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Backpacks

  • pezza

    Joined Travelfish
    17th July, 2007
    Posts: 7

    Found this site yesterday and haven't stopped visiting it since - good work guys!

    I'm going travelling in SE Asia in November for 3-4 months and require a decent backpack. Does anyone know of any trusted backpack review sites?

    I'm not going to be doing any mountain climbing.

    Many thanks,

    Pez

    #1 Posted: 17/7/2007 - 21:33

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  • drlang946

    Joined Travelfish
    8th July, 2007
    Posts: 11
    Total reviews: 2

    First decision is to decide how much backpack compared to luggage you want. The more "backpack" the less it looks and carries like luggage and vice versa.

    If you want the "backpack" aspect mostly for short trips through the airport and around town then don't spend extra (or carry the extra weight) for elaborate backpack suspensions - a simple pair of concealed shulder straps will work fine.

    However if you expect to do some off road extensive hikes with all your gear then pure backpack (with a duffle for putting the backpack in and checking in as luggage with the airline) is the way to go.

    Then there is the carryon aspect - I like to travel light and only use a carryon. If that is ue pay attention to the size and consider a seperate small daypack (known to airlines as a "personal bag") so you basically have two small carryons with room enough for my 30 day trips.

    try onebag.com or travelgearblog.com for the luggage/backpack bags

    Any well respected backpacking/camping site will have lots of info on the hardcore backpacks ie backcountry.com or gearguHTH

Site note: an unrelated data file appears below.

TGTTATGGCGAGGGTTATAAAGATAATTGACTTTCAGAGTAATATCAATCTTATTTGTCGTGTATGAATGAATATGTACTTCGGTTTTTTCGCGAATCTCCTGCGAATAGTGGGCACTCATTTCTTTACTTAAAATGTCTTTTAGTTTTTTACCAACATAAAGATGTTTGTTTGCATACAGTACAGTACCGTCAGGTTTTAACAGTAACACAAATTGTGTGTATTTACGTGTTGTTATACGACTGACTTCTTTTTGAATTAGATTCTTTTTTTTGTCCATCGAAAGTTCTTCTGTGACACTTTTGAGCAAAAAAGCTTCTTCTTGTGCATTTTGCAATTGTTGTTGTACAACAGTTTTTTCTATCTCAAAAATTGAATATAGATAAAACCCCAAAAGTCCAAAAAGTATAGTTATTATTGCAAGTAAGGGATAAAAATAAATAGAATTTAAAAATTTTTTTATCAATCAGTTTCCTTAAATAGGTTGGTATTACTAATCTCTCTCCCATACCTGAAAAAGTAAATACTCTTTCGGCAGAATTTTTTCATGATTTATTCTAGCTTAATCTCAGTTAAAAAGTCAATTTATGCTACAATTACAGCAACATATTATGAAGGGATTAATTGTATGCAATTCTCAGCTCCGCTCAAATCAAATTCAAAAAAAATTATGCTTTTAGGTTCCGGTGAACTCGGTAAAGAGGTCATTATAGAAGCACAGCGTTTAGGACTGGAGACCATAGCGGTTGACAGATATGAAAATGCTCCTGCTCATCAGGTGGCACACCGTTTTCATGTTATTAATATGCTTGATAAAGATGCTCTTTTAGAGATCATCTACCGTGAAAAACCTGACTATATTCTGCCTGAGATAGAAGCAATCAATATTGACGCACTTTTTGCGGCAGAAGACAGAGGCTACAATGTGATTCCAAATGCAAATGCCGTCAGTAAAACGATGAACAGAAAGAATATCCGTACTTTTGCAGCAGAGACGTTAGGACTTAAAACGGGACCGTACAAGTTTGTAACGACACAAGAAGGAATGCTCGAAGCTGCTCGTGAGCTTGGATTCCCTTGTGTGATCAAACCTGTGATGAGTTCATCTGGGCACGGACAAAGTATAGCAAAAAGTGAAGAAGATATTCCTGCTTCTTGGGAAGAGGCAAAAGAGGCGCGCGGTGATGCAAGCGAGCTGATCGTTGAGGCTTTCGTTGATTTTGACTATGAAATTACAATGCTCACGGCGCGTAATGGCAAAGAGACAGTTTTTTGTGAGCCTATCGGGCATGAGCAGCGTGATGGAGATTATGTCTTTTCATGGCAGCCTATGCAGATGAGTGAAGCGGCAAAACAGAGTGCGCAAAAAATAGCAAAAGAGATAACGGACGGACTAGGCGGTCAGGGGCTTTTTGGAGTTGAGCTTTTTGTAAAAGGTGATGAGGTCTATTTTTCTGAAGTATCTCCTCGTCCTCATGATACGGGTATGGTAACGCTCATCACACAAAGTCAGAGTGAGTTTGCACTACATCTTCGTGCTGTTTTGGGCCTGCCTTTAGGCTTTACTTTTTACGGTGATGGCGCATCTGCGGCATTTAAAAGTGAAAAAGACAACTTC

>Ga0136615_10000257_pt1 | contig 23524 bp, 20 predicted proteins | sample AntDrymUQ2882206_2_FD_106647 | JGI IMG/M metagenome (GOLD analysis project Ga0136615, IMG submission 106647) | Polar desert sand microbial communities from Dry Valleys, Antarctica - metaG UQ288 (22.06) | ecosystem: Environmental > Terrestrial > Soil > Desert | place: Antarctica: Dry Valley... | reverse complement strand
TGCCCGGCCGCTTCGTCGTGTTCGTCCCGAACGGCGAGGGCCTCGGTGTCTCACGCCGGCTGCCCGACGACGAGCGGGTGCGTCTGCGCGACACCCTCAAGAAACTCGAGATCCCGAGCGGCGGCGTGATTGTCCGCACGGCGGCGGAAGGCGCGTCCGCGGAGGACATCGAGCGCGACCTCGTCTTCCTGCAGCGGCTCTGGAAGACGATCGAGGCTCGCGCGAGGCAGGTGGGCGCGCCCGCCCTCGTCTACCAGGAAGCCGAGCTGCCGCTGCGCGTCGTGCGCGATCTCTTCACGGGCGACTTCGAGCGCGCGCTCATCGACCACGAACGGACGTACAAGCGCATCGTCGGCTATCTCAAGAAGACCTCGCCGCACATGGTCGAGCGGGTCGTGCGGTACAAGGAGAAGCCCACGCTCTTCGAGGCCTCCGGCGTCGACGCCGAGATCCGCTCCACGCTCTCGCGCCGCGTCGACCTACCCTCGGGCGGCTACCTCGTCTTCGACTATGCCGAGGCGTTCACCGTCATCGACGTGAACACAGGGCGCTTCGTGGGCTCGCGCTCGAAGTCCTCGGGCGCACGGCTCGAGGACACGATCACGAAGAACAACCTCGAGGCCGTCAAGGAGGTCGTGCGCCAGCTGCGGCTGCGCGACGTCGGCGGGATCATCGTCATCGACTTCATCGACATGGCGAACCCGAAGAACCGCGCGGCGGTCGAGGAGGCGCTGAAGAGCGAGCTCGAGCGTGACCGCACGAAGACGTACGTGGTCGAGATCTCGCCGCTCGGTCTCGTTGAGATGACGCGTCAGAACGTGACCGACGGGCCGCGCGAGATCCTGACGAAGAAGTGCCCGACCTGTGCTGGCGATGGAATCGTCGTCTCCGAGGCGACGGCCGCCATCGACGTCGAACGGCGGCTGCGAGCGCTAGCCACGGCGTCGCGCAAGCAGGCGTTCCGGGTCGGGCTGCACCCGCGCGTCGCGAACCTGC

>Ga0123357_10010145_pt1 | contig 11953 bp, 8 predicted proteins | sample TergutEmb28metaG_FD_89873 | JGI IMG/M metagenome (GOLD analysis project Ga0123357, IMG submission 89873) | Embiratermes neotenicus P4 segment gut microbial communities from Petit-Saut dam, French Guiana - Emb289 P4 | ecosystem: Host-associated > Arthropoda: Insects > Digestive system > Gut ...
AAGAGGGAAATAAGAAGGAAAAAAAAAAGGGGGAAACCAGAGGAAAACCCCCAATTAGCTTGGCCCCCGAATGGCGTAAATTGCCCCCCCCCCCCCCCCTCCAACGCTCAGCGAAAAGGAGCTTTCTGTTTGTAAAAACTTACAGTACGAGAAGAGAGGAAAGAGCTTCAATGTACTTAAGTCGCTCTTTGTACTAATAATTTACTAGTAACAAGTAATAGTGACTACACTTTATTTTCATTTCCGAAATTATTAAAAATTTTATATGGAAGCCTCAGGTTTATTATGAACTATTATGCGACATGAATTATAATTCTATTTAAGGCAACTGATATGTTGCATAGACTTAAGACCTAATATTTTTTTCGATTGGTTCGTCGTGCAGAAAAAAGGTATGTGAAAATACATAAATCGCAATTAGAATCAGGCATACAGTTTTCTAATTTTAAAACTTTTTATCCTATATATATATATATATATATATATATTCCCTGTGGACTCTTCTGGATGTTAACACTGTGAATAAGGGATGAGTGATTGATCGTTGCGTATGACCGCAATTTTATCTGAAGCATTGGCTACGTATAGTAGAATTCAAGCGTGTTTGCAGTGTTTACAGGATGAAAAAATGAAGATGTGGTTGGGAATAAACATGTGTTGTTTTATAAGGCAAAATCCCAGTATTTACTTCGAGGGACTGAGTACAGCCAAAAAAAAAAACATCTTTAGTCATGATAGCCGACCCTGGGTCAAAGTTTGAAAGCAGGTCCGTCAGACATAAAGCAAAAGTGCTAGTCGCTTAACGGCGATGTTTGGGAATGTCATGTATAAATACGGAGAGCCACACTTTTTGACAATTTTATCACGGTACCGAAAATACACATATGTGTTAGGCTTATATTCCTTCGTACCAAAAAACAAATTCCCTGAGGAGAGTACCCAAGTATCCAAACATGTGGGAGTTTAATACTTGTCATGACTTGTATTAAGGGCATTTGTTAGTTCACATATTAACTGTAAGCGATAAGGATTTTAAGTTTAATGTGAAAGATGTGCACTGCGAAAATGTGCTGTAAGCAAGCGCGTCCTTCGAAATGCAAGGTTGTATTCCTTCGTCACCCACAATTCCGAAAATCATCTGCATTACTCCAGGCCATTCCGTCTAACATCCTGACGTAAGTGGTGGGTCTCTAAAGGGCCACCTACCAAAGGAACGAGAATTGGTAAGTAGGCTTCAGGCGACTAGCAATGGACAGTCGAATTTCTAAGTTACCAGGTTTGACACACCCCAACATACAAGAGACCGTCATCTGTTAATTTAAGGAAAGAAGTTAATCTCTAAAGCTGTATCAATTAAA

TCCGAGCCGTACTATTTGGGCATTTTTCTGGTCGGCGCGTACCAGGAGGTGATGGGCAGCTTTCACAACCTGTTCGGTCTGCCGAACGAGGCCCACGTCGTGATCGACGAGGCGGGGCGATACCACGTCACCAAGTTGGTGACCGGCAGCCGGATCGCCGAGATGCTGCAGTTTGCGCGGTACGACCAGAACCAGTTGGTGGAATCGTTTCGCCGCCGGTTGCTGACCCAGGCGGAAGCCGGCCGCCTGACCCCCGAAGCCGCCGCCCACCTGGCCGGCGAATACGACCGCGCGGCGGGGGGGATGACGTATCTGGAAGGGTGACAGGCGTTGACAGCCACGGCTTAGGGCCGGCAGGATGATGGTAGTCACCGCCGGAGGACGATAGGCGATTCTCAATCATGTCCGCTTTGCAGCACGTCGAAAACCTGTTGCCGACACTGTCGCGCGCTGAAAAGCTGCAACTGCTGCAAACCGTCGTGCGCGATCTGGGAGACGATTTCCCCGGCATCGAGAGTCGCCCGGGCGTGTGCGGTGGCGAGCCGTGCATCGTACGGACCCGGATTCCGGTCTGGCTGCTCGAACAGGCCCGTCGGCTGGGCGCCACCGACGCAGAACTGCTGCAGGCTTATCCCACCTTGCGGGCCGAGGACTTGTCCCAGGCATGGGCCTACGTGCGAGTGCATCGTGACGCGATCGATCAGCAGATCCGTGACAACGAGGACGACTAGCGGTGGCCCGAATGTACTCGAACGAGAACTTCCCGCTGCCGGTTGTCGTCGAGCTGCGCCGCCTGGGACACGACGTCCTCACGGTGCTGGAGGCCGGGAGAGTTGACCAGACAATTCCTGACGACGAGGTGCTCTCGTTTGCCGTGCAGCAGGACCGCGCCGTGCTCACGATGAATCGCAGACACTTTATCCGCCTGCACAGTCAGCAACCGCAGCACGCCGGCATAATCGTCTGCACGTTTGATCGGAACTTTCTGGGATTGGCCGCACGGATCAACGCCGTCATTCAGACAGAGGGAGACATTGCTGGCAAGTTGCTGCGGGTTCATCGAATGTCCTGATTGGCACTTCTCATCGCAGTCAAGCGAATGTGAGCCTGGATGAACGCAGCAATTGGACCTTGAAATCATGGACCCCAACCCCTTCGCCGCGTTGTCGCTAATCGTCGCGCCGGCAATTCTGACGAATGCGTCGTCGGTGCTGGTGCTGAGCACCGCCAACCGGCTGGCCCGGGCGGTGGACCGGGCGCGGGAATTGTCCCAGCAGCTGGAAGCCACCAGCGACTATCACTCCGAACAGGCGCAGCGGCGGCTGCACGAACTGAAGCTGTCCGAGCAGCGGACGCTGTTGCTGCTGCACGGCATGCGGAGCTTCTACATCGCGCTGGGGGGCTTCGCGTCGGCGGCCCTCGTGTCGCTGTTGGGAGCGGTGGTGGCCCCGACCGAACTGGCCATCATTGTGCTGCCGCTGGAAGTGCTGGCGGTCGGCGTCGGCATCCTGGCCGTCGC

#2 Posted: 19/7/2007 - 02:32

  • pezza

    Joined Travelfish
    17th July, 2007
    Posts: 7

    Hi drlang946, thanks for all of your advice.

    I definitely don't want a huge backpack as I know I'll end up filling it with crap - but I'd like one that has a separate daypack, so I can leave the main one behind during the day.

    I've seen PacSafe backpack protector advertised - is this worth getting? This will be my first time travelling so I'm paranoid about my stuff getting stolen.

    I'm just gonna go through your links and have some fun buying a backpack.

    Thanks again

    Pez

    #3 Posted: 19/7/2007 - 20:09

  • pezza

    Joined Travelfish
    17th July, 2007
    Posts: 7

    I've come across a very informative backpack selection guide: http://www.whitemountain.com.au/product_selection/selection_faqs.html

    I hope this of some use to people who are looking to purchase a backpack soon

    #4 Posted: 26/7/2007 - 19:42

  • drlang946

    Joined Travelfish
    8th July, 2007
    Posts: 11
    Total reviews: 2

    Pez,

    An informative website thanks.

    Regarding the PacSafe - it is effective at preventing quick slash and grab theft but it is hardly a formidable defense against a small pair of wire cutters. Serves to slow thieves drawing attention.